limitation qualifies the right. Indeed, if the limitation is not so
one is constrained to ask, to what else could it possibly be pointed?
"[a]n action for wrongful death ... shall be commenced ... [w]ithin two
years," is, to borrow from Davis v. Mills, "so specific that
it hardly can mean anything else [than a qualification upon the newly
liability]." 194 U.S. at 455, 24 S.Ct. at 694. Hence, we find the
substantive and applicable to provide the plaintiff a two-year period
filing of her action.
The presence of such a specific
distinguishes the present case from Sherley v. Lotz, 200 Va. 173, 104 S.E.2d 795 (1958), which, the
defendants say, is controlling,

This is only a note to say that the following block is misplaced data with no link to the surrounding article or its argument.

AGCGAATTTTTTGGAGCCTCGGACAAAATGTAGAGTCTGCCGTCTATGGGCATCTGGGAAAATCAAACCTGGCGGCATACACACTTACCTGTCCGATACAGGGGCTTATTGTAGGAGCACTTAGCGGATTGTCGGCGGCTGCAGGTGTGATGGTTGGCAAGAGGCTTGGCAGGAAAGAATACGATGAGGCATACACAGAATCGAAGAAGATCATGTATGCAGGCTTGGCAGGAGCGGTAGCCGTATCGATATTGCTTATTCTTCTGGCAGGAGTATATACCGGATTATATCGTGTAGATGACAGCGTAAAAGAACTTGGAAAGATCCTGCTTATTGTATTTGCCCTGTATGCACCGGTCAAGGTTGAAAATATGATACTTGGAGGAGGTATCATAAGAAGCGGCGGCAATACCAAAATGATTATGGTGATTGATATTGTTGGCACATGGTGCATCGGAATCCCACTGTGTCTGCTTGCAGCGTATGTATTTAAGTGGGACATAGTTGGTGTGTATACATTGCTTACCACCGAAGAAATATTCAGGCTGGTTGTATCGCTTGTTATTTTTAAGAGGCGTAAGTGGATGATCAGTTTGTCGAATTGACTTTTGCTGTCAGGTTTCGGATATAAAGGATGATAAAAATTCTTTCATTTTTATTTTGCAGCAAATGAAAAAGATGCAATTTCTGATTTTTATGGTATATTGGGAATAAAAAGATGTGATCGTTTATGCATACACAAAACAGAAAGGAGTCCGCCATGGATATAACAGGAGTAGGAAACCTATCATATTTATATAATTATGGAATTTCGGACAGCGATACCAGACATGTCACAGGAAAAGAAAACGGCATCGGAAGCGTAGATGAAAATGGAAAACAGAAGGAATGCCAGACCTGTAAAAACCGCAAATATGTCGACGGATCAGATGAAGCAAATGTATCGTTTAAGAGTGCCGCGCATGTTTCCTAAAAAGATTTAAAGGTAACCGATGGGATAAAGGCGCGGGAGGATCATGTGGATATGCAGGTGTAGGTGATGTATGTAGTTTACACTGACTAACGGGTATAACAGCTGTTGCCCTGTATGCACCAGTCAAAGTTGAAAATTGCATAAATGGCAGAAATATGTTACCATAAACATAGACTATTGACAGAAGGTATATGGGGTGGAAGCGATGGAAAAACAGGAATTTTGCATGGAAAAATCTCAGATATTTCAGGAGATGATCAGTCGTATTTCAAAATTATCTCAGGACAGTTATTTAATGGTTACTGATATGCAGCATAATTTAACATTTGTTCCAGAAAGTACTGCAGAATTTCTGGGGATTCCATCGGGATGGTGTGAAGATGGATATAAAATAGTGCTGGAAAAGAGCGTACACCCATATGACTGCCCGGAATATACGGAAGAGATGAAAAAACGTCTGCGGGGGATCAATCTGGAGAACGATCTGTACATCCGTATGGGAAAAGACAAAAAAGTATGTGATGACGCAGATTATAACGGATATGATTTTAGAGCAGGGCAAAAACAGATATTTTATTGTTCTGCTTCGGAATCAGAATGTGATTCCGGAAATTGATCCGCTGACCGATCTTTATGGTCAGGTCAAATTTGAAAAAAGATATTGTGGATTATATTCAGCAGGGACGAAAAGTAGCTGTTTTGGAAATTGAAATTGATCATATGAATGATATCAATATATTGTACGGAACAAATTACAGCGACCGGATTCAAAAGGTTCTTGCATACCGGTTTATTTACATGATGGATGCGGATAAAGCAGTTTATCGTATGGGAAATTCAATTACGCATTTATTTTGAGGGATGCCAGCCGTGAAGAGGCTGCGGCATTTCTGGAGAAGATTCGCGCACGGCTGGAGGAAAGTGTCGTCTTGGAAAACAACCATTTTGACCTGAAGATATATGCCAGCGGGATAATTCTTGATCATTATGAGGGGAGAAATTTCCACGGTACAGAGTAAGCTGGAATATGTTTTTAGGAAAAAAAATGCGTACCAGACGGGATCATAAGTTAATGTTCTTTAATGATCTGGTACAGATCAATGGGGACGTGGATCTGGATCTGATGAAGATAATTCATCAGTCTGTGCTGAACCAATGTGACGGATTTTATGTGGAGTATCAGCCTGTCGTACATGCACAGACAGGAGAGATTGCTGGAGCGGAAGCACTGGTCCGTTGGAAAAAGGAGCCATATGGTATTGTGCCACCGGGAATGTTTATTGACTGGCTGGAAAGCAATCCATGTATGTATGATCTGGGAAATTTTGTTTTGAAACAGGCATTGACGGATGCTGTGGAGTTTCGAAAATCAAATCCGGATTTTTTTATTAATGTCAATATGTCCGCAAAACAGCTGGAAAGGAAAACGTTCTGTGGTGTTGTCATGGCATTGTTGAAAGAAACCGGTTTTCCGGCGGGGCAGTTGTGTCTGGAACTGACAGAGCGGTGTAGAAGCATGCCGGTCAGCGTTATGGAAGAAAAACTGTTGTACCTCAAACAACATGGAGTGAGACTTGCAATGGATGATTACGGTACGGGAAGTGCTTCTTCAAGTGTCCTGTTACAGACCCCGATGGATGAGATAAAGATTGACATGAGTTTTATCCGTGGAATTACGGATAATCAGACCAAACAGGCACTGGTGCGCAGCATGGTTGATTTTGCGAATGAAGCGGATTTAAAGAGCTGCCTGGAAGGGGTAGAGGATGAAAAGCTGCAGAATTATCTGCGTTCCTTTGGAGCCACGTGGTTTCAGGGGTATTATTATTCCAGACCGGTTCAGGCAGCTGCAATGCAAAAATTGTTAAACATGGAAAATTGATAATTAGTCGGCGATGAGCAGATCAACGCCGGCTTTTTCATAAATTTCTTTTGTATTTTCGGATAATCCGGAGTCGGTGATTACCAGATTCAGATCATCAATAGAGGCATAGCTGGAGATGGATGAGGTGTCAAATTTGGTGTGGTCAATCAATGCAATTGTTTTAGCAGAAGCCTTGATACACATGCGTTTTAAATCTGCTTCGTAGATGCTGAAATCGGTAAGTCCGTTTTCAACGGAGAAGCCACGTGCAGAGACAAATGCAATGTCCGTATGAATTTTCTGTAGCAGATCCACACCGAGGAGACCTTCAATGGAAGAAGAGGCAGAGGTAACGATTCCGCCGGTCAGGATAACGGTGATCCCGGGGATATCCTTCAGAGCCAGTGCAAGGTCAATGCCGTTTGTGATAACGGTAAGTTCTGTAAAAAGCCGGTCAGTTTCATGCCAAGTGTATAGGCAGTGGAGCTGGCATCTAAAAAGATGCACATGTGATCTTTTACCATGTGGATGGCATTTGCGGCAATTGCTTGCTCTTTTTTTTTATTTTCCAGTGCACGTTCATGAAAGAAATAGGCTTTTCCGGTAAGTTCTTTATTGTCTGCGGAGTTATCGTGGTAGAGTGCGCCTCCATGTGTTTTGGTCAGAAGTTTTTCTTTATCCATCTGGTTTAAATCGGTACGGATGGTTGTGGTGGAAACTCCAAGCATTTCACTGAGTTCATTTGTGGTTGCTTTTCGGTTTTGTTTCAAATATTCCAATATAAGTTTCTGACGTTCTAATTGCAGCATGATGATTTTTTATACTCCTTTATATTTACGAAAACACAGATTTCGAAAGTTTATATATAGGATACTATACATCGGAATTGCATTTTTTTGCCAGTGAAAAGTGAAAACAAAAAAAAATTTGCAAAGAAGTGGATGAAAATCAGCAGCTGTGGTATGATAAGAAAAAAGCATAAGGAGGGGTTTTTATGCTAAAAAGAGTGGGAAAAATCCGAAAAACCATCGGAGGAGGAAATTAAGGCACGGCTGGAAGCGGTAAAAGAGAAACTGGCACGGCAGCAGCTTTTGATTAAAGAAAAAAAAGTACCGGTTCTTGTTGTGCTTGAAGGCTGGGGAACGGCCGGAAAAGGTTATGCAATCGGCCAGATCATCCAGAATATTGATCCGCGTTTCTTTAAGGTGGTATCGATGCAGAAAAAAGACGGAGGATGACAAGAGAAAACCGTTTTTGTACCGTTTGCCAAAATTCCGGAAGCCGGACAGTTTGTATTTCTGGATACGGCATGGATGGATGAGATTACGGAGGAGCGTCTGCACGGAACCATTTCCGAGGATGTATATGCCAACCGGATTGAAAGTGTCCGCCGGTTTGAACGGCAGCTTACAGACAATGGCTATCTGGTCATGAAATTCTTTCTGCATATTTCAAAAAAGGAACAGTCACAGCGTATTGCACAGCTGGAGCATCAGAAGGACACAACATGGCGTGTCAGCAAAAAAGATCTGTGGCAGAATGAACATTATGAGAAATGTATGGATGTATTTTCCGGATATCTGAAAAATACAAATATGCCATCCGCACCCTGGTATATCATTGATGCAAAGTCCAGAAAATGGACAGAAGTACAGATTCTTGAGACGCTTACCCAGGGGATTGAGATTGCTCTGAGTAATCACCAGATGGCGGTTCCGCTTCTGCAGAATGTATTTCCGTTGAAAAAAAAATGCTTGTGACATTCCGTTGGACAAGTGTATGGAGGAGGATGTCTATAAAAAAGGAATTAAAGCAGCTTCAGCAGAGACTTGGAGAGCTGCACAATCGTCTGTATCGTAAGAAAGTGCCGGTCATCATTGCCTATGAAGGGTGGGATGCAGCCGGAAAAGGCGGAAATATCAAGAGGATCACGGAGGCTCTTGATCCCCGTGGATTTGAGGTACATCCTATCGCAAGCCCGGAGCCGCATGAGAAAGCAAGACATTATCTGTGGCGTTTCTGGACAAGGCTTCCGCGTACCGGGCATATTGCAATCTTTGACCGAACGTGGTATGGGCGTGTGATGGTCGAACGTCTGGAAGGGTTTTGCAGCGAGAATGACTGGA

in their favor. In that case, a passenger, who was injured in an
accident in Tennessee on June 5, 1953,
died from the injuries on November 15, 1953. A motion for judgment seeking damages for the
death was based upon Tennessee statutes which "preserve[d] from abatement or
extinguishment the right of action which a person dying from the
of another would have had against the wrongdoer had death not ensued." Id. at 175, 104 S.E.2d at 797. These statutes
specific period of limitation for bringing an action, but, as our
notes, "[t]he Tennessee court has consistently held that the general
statute of limitations of one year from date of injury applies to all
personal injuries in that state." Id.
said that these facts brought the limitation
question within the rule recognized in Norman v. Baldwin, 152
805, 148 S.E. 831, 833 (1929), where we quoted 7 William M.
Fletcher Cyclopedia of the Law of Private Corporations § 4244
"Where the statute imposing the
and creating the remedy does not itself limit the time within which an
to enforce it must be brought, but leaves the matter to be governed by